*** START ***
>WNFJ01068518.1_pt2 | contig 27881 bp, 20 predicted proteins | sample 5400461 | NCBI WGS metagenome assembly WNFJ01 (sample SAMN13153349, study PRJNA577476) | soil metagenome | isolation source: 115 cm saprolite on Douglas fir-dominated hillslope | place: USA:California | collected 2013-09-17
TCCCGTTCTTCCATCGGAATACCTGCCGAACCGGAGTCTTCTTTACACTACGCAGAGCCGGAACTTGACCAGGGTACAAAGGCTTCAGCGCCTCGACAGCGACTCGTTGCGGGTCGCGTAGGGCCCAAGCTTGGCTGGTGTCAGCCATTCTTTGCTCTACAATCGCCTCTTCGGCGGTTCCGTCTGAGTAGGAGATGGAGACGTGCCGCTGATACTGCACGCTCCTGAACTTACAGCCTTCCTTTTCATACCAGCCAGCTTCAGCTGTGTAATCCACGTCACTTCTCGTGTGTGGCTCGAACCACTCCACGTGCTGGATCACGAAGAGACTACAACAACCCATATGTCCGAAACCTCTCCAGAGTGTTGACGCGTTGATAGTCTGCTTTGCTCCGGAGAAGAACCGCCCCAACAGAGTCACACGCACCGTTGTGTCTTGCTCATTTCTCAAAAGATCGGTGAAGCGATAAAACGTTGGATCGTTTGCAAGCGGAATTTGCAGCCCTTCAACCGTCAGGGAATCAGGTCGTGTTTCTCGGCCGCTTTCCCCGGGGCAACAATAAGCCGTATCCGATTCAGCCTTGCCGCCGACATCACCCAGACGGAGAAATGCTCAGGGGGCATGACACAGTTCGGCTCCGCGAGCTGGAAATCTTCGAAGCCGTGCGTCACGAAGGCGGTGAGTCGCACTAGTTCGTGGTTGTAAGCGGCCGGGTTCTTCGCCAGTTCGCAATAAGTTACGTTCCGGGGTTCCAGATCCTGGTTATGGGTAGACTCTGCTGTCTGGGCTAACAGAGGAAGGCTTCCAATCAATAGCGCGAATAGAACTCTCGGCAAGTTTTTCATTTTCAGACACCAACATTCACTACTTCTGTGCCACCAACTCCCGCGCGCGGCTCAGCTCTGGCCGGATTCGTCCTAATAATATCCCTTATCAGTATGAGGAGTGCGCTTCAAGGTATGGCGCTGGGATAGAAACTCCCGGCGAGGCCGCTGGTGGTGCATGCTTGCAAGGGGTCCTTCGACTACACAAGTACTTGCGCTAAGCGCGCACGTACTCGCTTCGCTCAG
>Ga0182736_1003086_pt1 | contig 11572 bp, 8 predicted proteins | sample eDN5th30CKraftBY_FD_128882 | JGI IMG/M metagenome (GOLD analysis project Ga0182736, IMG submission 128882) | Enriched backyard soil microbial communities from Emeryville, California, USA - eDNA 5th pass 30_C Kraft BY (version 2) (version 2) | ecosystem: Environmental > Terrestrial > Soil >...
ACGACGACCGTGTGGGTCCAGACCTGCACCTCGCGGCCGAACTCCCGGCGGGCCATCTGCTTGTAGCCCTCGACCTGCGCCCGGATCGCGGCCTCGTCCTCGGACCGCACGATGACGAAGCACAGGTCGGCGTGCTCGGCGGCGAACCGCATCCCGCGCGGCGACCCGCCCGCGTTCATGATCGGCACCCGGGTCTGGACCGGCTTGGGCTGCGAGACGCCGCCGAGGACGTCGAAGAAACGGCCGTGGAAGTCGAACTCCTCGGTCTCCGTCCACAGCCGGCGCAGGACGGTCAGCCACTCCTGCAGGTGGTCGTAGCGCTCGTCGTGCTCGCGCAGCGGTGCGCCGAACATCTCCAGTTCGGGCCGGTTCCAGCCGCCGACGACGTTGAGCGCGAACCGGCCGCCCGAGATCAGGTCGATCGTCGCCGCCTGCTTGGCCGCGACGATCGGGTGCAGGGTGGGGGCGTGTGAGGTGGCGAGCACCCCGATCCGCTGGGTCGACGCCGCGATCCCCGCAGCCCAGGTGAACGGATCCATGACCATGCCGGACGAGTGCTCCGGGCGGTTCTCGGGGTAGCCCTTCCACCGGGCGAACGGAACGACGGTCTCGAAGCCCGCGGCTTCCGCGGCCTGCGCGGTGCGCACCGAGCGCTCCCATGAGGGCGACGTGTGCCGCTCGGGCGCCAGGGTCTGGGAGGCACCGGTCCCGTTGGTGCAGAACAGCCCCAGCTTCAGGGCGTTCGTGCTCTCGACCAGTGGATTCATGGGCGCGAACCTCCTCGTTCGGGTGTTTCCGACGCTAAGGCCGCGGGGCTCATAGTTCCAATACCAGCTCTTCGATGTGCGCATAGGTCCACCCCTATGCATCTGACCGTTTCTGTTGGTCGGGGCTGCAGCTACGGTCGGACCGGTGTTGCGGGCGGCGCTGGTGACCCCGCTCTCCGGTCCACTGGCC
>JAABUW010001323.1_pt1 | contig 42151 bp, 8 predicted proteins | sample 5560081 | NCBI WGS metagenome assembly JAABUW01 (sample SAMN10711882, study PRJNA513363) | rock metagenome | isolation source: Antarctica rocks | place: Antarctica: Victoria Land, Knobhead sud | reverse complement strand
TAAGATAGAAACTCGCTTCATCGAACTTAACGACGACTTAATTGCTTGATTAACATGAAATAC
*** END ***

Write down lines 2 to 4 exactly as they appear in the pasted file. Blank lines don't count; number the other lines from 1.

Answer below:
TCCCGTTCTTCCATCGGAATACCTGCCGAACCGGAGTCTTCTTTACACTACGCAGAGCCGGAACTTGACCAGGGTACAAAGGCTTCAGCGCCTCGACAGCGACTCGTTGCGGGTCGCGTAGGGCCCAAGCTTGGCTGGTGTCAGCCATTCTTTGCTCTACAATCGCCTCTTCGGCGGTTCCGTCTGAGTAGGAGATGGAGACGTGCCGCTGATACTGCACGCTCCTGAACTTACAGCCTTCCTTTTCATACCAGCCAGCTTCAGCTGTGTAATCCACGTCACTTCTCGTGTGTGGCTCGAACCACTCCACGTGCTGGATCACGAAGAGACTACAACAACCCATATGTCCGAAACCTCTCCAGAGTGTTGACGCGTTGATAGTCTGCTTTGCTCCGGAGAAGAACCGCCCCAACAGAGTCACACGCACCGTTGTGTCTTGCTCATTTCTCAAAAGATCGGTGAAGCGATAAAACGTTGGATCGTTTGCAAGCGGAATTTGCAGCCCTTCAACCGTCAGGGAATCAGGTCGTGTTTCTCGGCCGCTTTCCCCGGGGCAACAATAAGCCGTATCCGATTCAGCCTTGCCGCCGACATCACCCAGACGGAGAAATGCTCAGGGGGCATGACACAGTTCGGCTCCGCGAGCTGGAAATCTTCGAAGCCGTGCGTCACGAAGGCGGTGAGTCGCACTAGTTCGTGGTTGTAAGCGGCCGGGTTCTTCGCCAGTTCGCAATAAGTTACGTTCCGGGGTTCCAGATCCTGGTTATGGGTAGACTCTGCTGTCTGGGCTAACAGAGGAAGGCTTCCAATCAATAGCGCGAATAGAACTCTCGGCAAGTTTTTCATTTTCAGACACCAACATTCACTACTTCTGTGCCACCAACTCCCGCGCGCGGCTCAGCTCTGGCCGGATTCGTCCTAATAATATCCCTTATCAGTATGAGGAGTGCGCTTCAAGGTATGGCGCTGGGATAGAAACTCCCGGCGAGGCCGCTGGTGGTGCATGCTTGCAAGGGGTCCTTCGACTACACAAGTACTTGCGCTAAGCGCGCACGTACTCGCTTCGCTCAG
>Ga0182736_1003086_pt1 | contig 11572 bp, 8 predicted proteins | sample eDN5th30CKraftBY_FD_128882 | JGI IMG/M metagenome (GOLD analysis project Ga0182736, IMG submission 128882) | Enriched backyard soil microbial communities from Emeryville, California, USA - eDNA 5th pass 30_C Kraft BY (version 2) (version 2) | ecosystem: Environmental > Terrestrial > Soil >...
ACGACGACCGTGTGGGTCCAGACCTGCACCTCGCGGCCGAACTCCCGGCGGGCCATCTGCTTGTAGCCCTCGACCTGCGCCCGGATCGCGGCCTCGTCCTCGGACCGCACGATGACGAAGCACAGGTCGGCGTGCTCGGCGGCGAACCGCATCCCGCGCGGCGACCCGCCCGCGTTCATGATCGGCACCCGGGTCTGGACCGGCTTGGGCTGCGAGACGCCGCCGAGGACGTCGAAGAAACGGCCGTGGAAGTCGAACTCCTCGGTCTCCGTCCACAGCCGGCGCAGGACGGTCAGCCACTCCTGCAGGTGGTCGTAGCGCTCGTCGTGCTCGCGCAGCGGTGCGCCGAACATCTCCAGTTCGGGCCGGTTCCAGCCGCCGACGACGTTGAGCGCGAACCGGCCGCCCGAGATCAGGTCGATCGTCGCCGCCTGCTTGGCCGCGACGATCGGGTGCAGGGTGGGGGCGTGTGAGGTGGCGAGCACCCCGATCCGCTGGGTCGACGCCGCGATCCCCGCAGCCCAGGTGAACGGATCCATGACCATGCCGGACGAGTGCTCCGGGCGGTTCTCGGGGTAGCCCTTCCACCGGGCGAACGGAACGACGGTCTCGAAGCCCGCGGCTTCCGCGGCCTGCGCGGTGCGCACCGAGCGCTCCCATGAGGGCGACGTGTGCCGCTCGGGCGCCAGGGTCTGGGAGGCACCGGTCCCGTTGGTGCAGAACAGCCCCAGCTTCAGGGCGTTCGTGCTCTCGACCAGTGGATTCATGGGCGCGAACCTCCTCGTTCGGGTGTTTCCGACGCTAAGGCCGCGGGGCTCATAGTTCCAATACCAGCTCTTCGATGTGCGCATAGGTCCACCCCTATGCATCTGACCGTTTCTGTTGGTCGGGGCTGCAGCTACGGTCGGACCGGTGTTGCGGGCGGCGCTGGTGACCCCGCTCTCCGGTCCACTGGCC